November 04, 2020| People
By: Bill Woolley
It’s nearly impossible to have volunteered for the Lake Hopatcong Foundation, during the eight years of its existence, and not have run into her at some point.
Linda Karpiak was present for the birth of the organization, having noticed plans for its formation in a Facebook post back in 2012. Far more than just clicking a “like” icon in response, she became a founding member of the LHF and currently serves on its board of trustees.
“I believe my first volunteer event was at a fundraiser held at the Lake Hopatcong Golf Club,” Linda recalled. “I’ve been a cheerleader and supporter ever since.”
Linda may well have a dresser drawer full of LHF volunteer T-shirts. Over the years, she has lent her energies to Block Parties, Lake Loops, litter cleanups, trail maintenance and the Water Scouts program.
"Linda is one of our many volunteers we can always count on," said LHF Grants and Program Manager Donna Macalle-Holly. "She’s been a volunteer Water Scout since 2013, and every year, like clockwork, Linda helps to protect our lake by scouting her assigned area for invasive water chestnut."
Linda grew up in Manasquan on the Jersey shore, less than 10 miles south of Asbury Park. She also used to live on a horse farm in Howell, about a 20-minute drive inland, but has lived in Hopatcong’s Davis Cove for the last 22 years.
Employed in the pharmaceutical field for 25 years, mostly in oncology research, Linda currently works for Novartis. These days, she’s working on an immunotherapy product for the treatment of leukemia and lymphoma.
“[Novartis] supports the LHF through their ‘Dollars for Doers’ program where money is given to the organization for my volunteer hours, as well as a company matching program for my donations,” noted Linda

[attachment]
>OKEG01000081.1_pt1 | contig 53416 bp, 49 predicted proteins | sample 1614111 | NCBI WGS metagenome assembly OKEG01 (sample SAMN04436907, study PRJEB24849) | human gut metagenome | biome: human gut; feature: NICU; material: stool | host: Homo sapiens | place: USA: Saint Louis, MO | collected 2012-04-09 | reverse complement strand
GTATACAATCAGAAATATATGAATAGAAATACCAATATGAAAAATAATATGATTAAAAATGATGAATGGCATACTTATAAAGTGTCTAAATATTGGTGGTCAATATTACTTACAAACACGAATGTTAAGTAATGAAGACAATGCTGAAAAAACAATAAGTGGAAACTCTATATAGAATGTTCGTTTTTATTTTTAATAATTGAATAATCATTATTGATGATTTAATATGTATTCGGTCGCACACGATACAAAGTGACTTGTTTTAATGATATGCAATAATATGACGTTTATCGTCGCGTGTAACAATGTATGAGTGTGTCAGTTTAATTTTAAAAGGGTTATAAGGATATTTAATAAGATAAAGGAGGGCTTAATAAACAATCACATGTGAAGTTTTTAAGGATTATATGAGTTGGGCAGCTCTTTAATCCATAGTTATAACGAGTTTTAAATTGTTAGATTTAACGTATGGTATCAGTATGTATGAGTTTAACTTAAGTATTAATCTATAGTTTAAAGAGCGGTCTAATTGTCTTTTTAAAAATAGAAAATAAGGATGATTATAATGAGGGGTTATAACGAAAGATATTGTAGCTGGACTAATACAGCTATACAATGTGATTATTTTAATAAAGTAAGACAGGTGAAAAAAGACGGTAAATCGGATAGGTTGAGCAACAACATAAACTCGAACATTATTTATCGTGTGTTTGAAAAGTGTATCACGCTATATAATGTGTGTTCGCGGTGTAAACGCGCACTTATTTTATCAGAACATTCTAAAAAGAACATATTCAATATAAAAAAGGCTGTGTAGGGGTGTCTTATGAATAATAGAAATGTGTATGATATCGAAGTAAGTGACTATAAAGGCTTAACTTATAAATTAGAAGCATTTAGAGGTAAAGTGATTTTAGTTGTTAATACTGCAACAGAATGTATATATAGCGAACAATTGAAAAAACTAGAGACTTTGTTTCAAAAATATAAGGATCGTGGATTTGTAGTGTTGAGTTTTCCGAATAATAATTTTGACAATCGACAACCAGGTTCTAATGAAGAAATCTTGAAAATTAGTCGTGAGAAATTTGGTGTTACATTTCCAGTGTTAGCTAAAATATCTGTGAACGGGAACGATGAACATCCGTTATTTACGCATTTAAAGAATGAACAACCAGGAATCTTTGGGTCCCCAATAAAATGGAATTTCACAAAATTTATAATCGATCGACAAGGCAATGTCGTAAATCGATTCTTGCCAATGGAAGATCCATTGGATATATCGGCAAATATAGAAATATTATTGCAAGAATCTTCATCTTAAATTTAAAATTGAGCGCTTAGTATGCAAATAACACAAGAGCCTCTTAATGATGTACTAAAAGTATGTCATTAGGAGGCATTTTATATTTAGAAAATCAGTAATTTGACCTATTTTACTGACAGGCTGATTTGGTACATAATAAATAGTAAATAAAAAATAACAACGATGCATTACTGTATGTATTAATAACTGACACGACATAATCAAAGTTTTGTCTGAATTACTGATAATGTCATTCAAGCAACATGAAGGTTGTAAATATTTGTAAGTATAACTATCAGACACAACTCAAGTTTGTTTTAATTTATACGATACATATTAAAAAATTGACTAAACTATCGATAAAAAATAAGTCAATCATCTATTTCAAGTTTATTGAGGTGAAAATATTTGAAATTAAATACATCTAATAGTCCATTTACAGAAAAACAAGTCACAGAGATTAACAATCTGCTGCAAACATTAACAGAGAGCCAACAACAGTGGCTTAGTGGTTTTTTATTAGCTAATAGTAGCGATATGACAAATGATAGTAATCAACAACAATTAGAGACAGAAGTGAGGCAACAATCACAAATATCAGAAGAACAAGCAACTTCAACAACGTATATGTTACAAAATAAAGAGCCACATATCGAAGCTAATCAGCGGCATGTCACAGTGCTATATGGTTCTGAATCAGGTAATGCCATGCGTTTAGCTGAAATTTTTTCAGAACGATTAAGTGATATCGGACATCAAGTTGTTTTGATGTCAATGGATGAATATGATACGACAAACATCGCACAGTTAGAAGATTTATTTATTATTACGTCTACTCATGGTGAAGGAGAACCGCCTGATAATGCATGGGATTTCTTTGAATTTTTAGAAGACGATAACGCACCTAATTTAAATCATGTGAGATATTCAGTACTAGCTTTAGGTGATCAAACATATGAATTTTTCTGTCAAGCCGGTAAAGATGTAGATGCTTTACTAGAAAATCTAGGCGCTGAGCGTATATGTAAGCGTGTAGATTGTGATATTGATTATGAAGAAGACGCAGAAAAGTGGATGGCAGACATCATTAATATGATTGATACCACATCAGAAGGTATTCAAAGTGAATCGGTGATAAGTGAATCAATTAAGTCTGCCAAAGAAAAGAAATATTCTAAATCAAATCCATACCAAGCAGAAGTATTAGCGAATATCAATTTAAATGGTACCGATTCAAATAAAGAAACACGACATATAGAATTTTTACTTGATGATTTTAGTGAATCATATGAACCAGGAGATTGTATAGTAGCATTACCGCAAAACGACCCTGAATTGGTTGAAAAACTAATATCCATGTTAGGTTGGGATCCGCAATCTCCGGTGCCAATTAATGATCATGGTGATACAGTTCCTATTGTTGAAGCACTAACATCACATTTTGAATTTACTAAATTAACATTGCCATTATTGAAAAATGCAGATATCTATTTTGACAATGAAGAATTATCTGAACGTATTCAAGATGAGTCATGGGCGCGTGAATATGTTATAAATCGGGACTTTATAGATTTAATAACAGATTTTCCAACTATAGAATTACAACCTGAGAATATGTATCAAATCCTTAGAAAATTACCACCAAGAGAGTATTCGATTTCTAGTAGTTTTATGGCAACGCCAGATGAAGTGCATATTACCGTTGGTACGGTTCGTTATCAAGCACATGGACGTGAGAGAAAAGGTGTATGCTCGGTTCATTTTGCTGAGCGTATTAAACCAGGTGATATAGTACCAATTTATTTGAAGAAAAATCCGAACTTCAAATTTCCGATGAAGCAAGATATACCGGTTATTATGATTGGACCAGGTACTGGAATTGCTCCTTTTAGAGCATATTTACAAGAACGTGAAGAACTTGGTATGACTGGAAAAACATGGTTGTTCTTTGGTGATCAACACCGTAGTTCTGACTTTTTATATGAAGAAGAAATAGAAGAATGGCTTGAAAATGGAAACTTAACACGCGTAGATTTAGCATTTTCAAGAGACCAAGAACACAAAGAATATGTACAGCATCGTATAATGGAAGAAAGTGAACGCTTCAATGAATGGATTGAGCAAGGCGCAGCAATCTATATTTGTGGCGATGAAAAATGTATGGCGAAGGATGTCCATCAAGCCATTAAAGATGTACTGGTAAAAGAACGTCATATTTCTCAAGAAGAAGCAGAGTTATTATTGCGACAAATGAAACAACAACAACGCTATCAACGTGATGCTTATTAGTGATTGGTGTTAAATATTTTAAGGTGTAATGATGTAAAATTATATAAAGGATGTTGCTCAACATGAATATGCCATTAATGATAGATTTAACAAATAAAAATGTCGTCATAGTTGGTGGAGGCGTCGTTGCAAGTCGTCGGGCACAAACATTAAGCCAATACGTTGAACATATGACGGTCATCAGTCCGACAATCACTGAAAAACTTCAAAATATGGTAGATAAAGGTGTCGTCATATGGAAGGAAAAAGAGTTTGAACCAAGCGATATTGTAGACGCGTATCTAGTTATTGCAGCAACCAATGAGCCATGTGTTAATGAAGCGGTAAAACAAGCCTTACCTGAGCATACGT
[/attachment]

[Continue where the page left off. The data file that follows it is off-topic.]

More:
When she’s not working, you might catch the indefatigable Linda gardening, swimming, diving, paddle-boarding, running, playing tennis, or doing yoga.
She also enjoys horseback riding and volunteering at a local farm, where she assists with therapy rides for children and young adults with autism and other disabilities.
Always eager to welcome others to share in her love of lake life, Linda has hosted open-water swims for local triathletes at Lake Hopatcong. Some appreciate the opportunity to practice before a race, while others want to overcome a fear of open water.
"Linda typifies everything good in volunteerism. She's dedicated, hardworking, and caring," said LHF Board Chairman Marty Kane. "Our organization could not exist without amazing people like her."
Of all the volunteer work Linda has done for the LHF, her most satisfying effort has been invested in the B-SAFE dock-numbering program. The dock signs help emergency personnel respond to emergencies more efficiently.
Linda was compellingly prompted by a fire at a neighbor’s boathouse. The Dressners had recently renovated the historical 1906 structure on their Elba Avenue property, but it went up in flames in July of 2012.
“The boater who witnessed the fire couldn’t provide an exact location to the 911 dispatcher,” Linda recalled.
The Dressners weren’t home at the time and, according to the New Jersey Herald, firefighters were delayed by five or six critical minutes in locating the boathouse.
“It was important for me to be a part of the team that put the program in place,” Linda said. “I’m humbled every time I see a blue numbered sign hung on someone’s dock or boathouse.”
"Linda undertook the dock numbering program and saw it through to a very successful conclusion that will someday save someone's house or even a life," Marty said.
Linda’s spirit of volunteerism has also rubbed off on her two sons, Nicholas (20), and Matthew (18). They’ve both volunteered for the LHF and completed Eagle Scout projects in conjunction with the organization’s initiatives.
Nicholas led the installation of the native mass planting garden at the former Hopatcong train station, now home to the LHF offices and Environmental and Cultural Center. The garden helps educate the lake community about native plants and their benefits.
Matthew attended training sessions that focused on trail clearing, maintenance techniques, and trailblazing. He led volunteer work on several trail spurs of the Lake Hopatcong Trail, and also helped design, build and install trail access and parking signs.
“I first decided to volunteer to meet new friends while helping foster a vibrant, healthy Lake Hopatcong,” Linda said. “All along the way, I’ve enjoyed the camaraderie and positive energy, and am looking forward to being able to volunteer at live events again.”
We’ll definitely second that emotion, Linda.